We all want to do our bit. Find our which plants help our wild pollinating insects including Hydrangeas, Ivys and Pyracantha.
Nothing evokes that summer feeling quite like the gentle buzz of a busy bumble bee, happily gathering nectar and pollen. Yet we are all sadly aware of the serious decline in numbers of our precious pollinators (honey bees, wild bees, butterflies, lacewings, hover flies, moths…). The good news is – we can all help Mother Nature dramatically by creating a haven for the pollinators in our gardens and outside spaces. And thanks to the efforts of the RHS (Royal Horticultural Society), it’s easy to do.
RHS Perfect for Pollinators Badge:
The RHS has just launched a new initiative to help our pollinating insects. After much study, they have compiled a list of plants producing nectar and pollen to keep our bees and other pollinators happy. This is a very specific list, scientifically compiled to help you recognise which plants are best suited to helping our wild pollinators. All plants on this list are eligible to carry the RHS Perfect for Pollinators Badge.
We have added the new RHS pollinator badge to all the relevant plants we have in stock so you can see at a glance which plants are RHS certified Perfect for Pollinators! This will help you find the right plants to encourage the pollinators into your garden.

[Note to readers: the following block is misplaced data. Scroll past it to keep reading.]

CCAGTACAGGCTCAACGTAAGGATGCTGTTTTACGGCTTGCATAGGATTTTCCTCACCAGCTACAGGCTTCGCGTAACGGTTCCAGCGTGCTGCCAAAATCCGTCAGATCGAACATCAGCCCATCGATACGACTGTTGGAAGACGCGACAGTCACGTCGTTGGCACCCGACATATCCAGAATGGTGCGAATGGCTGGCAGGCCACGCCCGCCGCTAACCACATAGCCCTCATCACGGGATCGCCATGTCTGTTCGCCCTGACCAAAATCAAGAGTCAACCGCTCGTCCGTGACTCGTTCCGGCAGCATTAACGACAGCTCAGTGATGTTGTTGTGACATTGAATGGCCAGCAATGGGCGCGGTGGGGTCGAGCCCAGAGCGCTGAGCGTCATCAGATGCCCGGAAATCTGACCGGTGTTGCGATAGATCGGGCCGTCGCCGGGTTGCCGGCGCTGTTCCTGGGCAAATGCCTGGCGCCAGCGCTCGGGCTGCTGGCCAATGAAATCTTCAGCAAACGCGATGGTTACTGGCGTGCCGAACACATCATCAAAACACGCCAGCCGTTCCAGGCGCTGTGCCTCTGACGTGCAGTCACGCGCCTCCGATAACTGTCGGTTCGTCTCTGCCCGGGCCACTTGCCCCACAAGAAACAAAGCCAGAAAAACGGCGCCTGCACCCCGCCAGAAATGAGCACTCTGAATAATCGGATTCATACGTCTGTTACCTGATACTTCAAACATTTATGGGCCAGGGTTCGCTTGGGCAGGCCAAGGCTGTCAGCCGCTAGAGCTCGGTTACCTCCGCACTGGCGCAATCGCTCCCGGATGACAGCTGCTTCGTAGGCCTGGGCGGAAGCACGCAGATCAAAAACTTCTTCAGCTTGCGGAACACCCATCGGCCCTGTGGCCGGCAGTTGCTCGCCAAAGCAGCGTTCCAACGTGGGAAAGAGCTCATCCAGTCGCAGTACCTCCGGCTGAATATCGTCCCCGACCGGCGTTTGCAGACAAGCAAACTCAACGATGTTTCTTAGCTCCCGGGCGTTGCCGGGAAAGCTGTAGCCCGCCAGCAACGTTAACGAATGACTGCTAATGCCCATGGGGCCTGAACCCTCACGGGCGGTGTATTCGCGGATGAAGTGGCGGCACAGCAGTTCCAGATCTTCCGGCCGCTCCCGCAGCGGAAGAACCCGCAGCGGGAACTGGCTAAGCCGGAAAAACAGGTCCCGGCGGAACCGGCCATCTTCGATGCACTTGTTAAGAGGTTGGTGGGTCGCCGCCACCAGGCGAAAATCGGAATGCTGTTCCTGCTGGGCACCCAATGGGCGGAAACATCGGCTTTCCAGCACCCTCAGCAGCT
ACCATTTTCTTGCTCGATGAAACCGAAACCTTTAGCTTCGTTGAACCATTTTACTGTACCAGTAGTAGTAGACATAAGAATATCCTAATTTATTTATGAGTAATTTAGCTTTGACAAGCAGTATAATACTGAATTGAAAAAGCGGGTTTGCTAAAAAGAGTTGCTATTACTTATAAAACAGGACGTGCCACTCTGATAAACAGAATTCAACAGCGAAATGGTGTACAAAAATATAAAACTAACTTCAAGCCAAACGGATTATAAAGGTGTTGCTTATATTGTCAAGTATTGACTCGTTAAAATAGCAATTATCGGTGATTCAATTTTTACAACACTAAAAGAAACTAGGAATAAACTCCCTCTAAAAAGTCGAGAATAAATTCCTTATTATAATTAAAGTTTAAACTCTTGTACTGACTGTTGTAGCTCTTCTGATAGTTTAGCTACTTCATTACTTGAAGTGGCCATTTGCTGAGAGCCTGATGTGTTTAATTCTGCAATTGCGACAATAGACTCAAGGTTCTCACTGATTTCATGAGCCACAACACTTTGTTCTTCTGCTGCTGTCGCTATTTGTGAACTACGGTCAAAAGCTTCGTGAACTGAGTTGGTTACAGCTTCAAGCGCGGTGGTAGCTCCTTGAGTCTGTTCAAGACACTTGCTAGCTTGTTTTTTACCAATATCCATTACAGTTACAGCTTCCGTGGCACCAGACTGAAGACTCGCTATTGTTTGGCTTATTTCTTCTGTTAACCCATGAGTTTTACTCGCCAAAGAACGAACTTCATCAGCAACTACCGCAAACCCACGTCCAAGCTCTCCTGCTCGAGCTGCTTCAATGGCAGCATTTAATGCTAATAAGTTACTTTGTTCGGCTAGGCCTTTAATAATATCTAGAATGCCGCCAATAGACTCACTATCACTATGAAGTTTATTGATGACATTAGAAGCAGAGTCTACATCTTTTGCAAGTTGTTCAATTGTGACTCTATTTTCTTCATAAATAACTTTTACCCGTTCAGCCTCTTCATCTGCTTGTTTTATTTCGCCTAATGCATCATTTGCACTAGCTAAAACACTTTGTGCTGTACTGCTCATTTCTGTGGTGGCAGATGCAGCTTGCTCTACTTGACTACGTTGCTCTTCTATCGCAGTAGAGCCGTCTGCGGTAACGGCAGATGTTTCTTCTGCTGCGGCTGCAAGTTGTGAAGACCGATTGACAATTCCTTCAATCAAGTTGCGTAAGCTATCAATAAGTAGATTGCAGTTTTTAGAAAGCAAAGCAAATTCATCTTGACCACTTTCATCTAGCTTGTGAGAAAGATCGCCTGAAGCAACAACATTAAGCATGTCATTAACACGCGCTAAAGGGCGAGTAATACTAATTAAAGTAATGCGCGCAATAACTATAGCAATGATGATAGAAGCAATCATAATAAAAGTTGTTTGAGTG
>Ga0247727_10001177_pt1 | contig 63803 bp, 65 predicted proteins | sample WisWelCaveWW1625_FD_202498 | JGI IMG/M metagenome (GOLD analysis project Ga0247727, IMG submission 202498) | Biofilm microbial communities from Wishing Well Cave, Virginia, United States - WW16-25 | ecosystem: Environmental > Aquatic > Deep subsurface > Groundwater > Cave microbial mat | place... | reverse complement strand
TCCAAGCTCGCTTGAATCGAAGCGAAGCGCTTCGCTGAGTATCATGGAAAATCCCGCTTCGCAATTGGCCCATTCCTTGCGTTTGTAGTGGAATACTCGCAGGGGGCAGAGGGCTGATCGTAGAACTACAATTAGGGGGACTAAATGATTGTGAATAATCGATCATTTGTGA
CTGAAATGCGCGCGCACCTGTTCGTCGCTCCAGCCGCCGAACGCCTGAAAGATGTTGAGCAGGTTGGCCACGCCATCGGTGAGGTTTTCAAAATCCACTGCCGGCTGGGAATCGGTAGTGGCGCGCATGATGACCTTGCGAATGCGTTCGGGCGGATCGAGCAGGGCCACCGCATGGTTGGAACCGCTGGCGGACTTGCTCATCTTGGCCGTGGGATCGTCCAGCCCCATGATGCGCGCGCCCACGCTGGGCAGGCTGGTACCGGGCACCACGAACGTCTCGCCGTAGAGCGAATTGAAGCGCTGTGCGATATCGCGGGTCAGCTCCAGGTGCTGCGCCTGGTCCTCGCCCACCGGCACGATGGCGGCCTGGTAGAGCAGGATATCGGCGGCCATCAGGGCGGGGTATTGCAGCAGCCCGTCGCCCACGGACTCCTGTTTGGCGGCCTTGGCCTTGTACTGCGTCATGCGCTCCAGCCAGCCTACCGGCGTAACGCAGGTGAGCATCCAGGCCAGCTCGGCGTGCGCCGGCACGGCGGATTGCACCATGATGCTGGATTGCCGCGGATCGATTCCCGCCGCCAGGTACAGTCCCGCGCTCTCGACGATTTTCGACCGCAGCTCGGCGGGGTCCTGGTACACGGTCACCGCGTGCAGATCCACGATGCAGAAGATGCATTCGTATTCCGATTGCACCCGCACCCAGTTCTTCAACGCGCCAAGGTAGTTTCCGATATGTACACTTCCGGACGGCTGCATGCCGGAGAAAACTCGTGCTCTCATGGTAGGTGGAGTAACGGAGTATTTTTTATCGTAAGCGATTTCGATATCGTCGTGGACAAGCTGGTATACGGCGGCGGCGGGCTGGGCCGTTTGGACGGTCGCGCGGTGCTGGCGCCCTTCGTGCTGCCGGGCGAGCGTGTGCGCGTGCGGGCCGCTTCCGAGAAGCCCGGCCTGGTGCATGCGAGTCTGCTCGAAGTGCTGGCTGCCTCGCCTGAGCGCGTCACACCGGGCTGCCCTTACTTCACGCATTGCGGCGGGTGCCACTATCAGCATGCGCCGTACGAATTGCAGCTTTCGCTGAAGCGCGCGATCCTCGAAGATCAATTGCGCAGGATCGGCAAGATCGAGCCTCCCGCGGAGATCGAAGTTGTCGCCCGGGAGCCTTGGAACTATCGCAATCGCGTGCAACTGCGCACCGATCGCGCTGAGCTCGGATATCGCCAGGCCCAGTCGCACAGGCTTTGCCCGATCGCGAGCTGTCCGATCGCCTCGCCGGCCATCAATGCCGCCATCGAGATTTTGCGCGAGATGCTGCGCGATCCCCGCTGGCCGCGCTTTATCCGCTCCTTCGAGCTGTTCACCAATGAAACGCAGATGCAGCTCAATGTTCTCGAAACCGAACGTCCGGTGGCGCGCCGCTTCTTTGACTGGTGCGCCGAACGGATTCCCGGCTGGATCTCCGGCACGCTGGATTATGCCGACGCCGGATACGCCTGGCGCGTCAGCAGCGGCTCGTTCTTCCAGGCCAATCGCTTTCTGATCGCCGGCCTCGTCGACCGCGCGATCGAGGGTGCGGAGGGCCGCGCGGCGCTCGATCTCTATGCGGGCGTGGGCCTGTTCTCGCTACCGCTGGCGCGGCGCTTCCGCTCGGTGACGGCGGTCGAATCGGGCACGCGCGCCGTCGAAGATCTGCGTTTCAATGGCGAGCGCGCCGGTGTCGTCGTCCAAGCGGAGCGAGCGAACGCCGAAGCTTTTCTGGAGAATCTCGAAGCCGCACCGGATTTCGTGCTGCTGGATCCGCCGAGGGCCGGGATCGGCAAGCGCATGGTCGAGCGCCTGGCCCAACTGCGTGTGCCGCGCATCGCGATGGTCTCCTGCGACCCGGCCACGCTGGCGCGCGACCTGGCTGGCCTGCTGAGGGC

And the choice is so wide! Here are just a few highlights:
Popular pollinator-friendly plant varieties include most cultivars of Hydrangea – eg Hydrangea Petiolaris Miranda – a slow growing climbing hydrangea. Also Hydrangea Macrophylla in a range of stunning blues, pinks and whites.
Much loved by bees is the Prunus Laurocerasus (aka Cherry Laurel), a dense bushy evergreen shrub with white flowers followed by fruit.
Perfect for pollinators and flowering now are majestic tree peonies which come in an array of colours!
Happy Planting and Remember:
Thoughtful planting leads to Happy Pollinators! So, look out for the RHS perfect for pollinators logo on our plants.
Do not use pesticides on plants that are in flower!
Want to do more for nature?
See our feature on Plants to Attract Wildlife…